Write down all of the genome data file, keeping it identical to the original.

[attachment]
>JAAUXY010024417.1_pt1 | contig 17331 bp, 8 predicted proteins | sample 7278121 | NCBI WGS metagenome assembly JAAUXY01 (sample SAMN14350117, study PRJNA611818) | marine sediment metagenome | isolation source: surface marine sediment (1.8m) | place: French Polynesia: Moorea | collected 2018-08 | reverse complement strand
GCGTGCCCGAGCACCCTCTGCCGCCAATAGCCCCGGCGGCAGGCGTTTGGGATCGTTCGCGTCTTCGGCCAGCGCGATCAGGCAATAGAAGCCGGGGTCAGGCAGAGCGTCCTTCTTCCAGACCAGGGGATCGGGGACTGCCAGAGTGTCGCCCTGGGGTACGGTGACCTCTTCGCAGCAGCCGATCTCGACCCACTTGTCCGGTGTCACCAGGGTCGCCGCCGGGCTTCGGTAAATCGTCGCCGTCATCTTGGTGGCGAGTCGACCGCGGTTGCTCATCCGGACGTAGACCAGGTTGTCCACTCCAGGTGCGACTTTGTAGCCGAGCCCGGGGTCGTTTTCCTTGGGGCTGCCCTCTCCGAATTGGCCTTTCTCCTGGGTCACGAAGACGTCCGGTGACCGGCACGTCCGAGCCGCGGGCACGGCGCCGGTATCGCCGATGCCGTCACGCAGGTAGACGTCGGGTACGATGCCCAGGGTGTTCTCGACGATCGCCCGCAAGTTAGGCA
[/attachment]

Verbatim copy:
>JAAUXY010024417.1_pt1 | contig 17331 bp, 8 predicted proteins | sample 7278121 | NCBI WGS metagenome assembly JAAUXY01 (sample SAMN14350117, study PRJNA611818) | marine sediment metagenome | isolation source: surface marine sediment (1.8m) | place: French Polynesia: Moorea | collected 2018-08 | reverse complement strand
GCGTGCCCGAGCACCCTCTGCCGCCAATAGCCCCGGCGGCAGGCGTTTGGGATCGTTCGCGTCTTCGGCCAGCGCGATCAGGCAATAGAAGCCGGGGTCAGGCAGAGCGTCCTTCTTCCAGACCAGGGGATCGGGGACTGCCAGAGTGTCGCCCTGGGGTACGGTGACCTCTTCGCAGCAGCCGATCTCGACCCACTTGTCCGGTGTCACCAGGGTCGCCGCCGGGCTTCGGTAAATCGTCGCCGTCATCTTGGTGGCGAGTCGACCGCGGTTGCTCATCCGGACGTAGACCAGGTTGTCCACTCCAGGTGCGACTTTGTAGCCGAGCCCGGGGTCGTTTTCCTTGGGGCTGCCCTCTCCGAATTGGCCTTTCTCCTGGGTCACGAAGACGTCCGGTGACCGGCACGTCCGAGCCGCGGGCACGGCGCCGGTATCGCCGATGCCGTCACGCAGGTAGACGTCGGGTACGATGCCCAGGGTGTTCTCGACGATCGCCCGCAAGTTAGGCA